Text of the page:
I shoot shotguns and you shoot shotguns, but none of us shoots shotguns like David Miller. Miller is a master-class sporting clays competitor from Grain Valley, Missouri, and the shotgun product manager and exhibition shooter for CZ-USA. He is absolutely rabid about shotguns and shooting. If Miller were a bird dog, you’d want one of his pups.

A little over one year ago, Miller was watching TV with his girlfriend, Kelley Lindley, and her son, Will, and daughter, Sydney. It was a program about people trying to set new world records. Will told Miller that he should attempt some world record with a shotgun. Miller came up with the idea to break more clays in the span of an hour than anyone had previously done. Soon, he was involved in a laborious process working with Guinness World Records and the National Sporting Clays Association to construct an event that took place last May.


GUNS: Miller used 30 CZ semi-auto 712 and 912 shotguns. Fitted with Nordic Components magazine extensions, the shotguns held 16 rounds apiece. Miller installed leather straps on the guns for a better grip.


AMMO: Miller had 5,000 rounds of Federal’s Gold Medal Handicap Trap, a 2 ¾-inch shell with 1 ¹⁄₈ ounces of shot. This is not a light load, especially if you are going to shoot more than 4,000 rounds in one evening.


GLOVES: Miller wore padded shooting gloves because his hands and fingers had taken a beating during practice sessions. His fingers were wrapped in tape prior to putting on the gloves.


TARGET THROWERS: Sixteen Mec Clay Target Machines powered the event. They threw 5,265 clays and performed flawlessly.


TARGETS: There were 6,400 White Flyer Standard Trap and Skeet Targets at the event. They were 108 mm in diameter and orange on both sides.


GUN BEARERS: Miller had 30 helpers that did nothing but load and carry the shotguns to and from the platform that he shot from. This became a rotating line during the hour of shooting, with the assistants carrying shotguns with magazines longer than the barrels.

Miller shot four practice sessions before the event. As you might imagine, several kinks had to be worked out. The target throwers and the rate at which they launched the clays were a major concern. Too fast and Dave could not focus on the target he was shooting, too slow and there would not be enough time to get all of them broken in one hour. The speed had to be just right. The rate of fire during the attempt was around one shot every three-fifths of a second, so a target was being thrown about every half second.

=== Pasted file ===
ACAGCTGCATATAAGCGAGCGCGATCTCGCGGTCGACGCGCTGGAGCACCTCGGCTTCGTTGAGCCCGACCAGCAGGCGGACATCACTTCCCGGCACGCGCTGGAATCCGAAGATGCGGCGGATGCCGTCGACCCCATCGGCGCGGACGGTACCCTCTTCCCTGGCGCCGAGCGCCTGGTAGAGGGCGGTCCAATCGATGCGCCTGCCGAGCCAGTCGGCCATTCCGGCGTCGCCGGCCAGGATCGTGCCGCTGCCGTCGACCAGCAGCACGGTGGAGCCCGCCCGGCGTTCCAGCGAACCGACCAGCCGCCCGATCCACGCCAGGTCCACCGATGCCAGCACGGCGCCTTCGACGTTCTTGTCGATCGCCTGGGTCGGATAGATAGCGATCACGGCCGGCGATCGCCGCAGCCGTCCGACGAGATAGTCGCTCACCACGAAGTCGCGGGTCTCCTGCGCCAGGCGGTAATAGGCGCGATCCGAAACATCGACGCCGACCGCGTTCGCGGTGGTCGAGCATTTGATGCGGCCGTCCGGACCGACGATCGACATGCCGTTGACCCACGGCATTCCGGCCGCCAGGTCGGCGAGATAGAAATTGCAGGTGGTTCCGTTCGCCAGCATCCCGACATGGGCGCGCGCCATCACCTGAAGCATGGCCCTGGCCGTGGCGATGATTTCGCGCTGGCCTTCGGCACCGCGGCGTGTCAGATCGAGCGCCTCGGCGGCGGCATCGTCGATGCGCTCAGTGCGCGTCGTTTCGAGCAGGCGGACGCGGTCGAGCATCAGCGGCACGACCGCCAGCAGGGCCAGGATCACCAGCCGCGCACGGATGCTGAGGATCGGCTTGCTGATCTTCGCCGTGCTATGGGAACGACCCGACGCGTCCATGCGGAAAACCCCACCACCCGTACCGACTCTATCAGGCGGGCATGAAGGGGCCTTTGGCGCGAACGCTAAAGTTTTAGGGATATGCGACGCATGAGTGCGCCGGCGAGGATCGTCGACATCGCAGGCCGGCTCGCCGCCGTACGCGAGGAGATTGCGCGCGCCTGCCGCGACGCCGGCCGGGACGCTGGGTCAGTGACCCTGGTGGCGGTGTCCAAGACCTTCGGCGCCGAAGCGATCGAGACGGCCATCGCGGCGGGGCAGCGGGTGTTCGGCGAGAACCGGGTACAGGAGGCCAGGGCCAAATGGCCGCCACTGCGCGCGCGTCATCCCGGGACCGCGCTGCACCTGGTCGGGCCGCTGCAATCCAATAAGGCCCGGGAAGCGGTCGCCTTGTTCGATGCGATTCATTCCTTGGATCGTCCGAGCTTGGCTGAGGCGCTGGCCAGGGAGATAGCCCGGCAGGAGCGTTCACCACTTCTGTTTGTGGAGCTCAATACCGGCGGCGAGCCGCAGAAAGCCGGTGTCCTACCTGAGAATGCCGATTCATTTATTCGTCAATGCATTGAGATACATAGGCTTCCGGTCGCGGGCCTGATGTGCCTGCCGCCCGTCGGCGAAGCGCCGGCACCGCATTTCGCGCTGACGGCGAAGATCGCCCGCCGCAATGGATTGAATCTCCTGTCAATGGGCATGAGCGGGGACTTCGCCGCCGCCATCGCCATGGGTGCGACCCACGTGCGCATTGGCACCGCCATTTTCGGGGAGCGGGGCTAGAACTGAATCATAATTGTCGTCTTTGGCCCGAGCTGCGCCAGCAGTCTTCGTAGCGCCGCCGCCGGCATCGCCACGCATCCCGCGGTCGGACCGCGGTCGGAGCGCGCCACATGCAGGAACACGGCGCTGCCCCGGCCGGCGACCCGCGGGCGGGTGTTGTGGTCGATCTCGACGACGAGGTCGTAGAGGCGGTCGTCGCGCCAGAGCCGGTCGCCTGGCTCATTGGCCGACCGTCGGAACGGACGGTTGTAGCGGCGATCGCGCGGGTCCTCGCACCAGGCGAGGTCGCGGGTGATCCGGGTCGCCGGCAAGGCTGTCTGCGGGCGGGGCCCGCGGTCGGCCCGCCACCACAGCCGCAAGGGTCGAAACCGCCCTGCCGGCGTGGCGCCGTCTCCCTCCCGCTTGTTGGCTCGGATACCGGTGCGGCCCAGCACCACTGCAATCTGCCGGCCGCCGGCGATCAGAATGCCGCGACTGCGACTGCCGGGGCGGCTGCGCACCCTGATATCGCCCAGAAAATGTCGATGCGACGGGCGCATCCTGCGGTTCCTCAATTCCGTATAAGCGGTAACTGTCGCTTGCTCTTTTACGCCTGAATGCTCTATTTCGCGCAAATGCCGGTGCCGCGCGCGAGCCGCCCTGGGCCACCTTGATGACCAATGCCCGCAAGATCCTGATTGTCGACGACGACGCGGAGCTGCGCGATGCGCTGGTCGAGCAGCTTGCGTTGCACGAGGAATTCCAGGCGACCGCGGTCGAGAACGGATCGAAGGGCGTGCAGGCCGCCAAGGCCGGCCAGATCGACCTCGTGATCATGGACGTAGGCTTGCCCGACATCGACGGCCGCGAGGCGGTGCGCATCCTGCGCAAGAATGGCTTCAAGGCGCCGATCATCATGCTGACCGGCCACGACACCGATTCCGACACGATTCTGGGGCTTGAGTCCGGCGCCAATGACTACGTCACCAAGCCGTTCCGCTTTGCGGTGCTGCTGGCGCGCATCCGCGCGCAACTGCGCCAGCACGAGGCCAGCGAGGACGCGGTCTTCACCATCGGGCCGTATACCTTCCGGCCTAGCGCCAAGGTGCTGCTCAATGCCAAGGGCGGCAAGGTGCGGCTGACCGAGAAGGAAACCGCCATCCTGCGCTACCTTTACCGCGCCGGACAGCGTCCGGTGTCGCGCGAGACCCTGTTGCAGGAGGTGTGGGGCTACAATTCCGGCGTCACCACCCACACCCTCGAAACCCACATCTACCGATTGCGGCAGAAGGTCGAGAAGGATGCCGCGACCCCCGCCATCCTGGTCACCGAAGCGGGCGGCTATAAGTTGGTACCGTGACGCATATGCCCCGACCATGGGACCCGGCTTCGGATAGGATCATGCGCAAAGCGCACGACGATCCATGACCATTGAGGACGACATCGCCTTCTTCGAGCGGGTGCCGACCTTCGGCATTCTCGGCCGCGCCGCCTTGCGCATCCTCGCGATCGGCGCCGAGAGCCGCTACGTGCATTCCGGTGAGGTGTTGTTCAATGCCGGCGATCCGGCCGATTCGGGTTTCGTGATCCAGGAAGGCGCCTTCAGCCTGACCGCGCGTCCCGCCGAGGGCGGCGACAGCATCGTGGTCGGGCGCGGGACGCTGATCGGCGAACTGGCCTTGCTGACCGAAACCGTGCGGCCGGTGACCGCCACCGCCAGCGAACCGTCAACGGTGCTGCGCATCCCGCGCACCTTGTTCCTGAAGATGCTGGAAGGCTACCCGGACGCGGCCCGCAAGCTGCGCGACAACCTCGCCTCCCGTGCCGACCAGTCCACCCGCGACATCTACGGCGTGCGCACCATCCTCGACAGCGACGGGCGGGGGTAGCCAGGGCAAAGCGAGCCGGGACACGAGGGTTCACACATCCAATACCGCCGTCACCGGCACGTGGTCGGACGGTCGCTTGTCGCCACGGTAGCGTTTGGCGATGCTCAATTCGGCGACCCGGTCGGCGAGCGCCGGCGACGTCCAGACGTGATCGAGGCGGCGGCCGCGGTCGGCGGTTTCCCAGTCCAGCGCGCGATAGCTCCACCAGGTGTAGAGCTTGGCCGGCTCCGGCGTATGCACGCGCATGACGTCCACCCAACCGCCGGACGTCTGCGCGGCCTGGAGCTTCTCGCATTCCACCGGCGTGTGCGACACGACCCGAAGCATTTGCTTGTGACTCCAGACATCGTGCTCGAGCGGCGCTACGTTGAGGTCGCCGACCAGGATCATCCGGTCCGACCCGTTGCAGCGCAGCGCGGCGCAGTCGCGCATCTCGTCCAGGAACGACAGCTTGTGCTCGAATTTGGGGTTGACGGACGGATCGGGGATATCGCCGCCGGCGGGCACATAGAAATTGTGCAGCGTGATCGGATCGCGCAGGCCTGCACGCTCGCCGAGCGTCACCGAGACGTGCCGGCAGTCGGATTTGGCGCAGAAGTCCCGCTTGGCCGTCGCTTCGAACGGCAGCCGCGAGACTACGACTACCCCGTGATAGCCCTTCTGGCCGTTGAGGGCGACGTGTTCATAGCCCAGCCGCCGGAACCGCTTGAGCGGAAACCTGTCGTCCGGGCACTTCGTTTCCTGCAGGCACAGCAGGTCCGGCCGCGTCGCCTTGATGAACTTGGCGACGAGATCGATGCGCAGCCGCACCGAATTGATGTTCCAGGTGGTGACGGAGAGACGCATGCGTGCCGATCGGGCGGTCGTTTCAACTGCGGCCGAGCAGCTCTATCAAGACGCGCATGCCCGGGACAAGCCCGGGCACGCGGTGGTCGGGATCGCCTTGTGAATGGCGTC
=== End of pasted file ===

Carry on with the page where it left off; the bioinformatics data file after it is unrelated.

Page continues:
Once the target machines started throwing clays, they ran continuously. Miller would shoot a shotgun empty and drop it on a padded surface and then reach to his right, pick up a loaded one and start over. Sixteen rounds, drop, pick up, start firing, boom, boom, boom.

The one time I ventured onto the platform next to where Miller was shooting, the scene was somewhat bizarre. Smoke and empties filled the air; Miller had a determined but agonized look on his face, like a guy that had been running in a marathon too long. The shotgun seemed to be firing at a ridiculous speed, but the clays were dissolving one by one. Empty, drop, pick up, boom, boom, boom.

Miller shot the event at night under lights. He felt the black background created more contrast and helped him see the targets better. During the shoot, thunder and lightning storms swirled around the Harrisonville-area Heartland Trap & Skeet gun range, creating a surreal atmosphere.

When the time was up and the horn blew, Miller had fired 4,402 shotgun shells and hit 3,653 clay targets in one hour. That’s an 83 percent hit ratio, something most of us would be happy with at our local skeet range on a Sunday afternoon. Miller set the new Guinness World Record for the most clay targets broken in one hour with a shotgun. I personally don’t expect it to be broken anytime soon, but if Miller gets reincarnated as a springer spaniel or an English pointer, you’d better get one of those pups.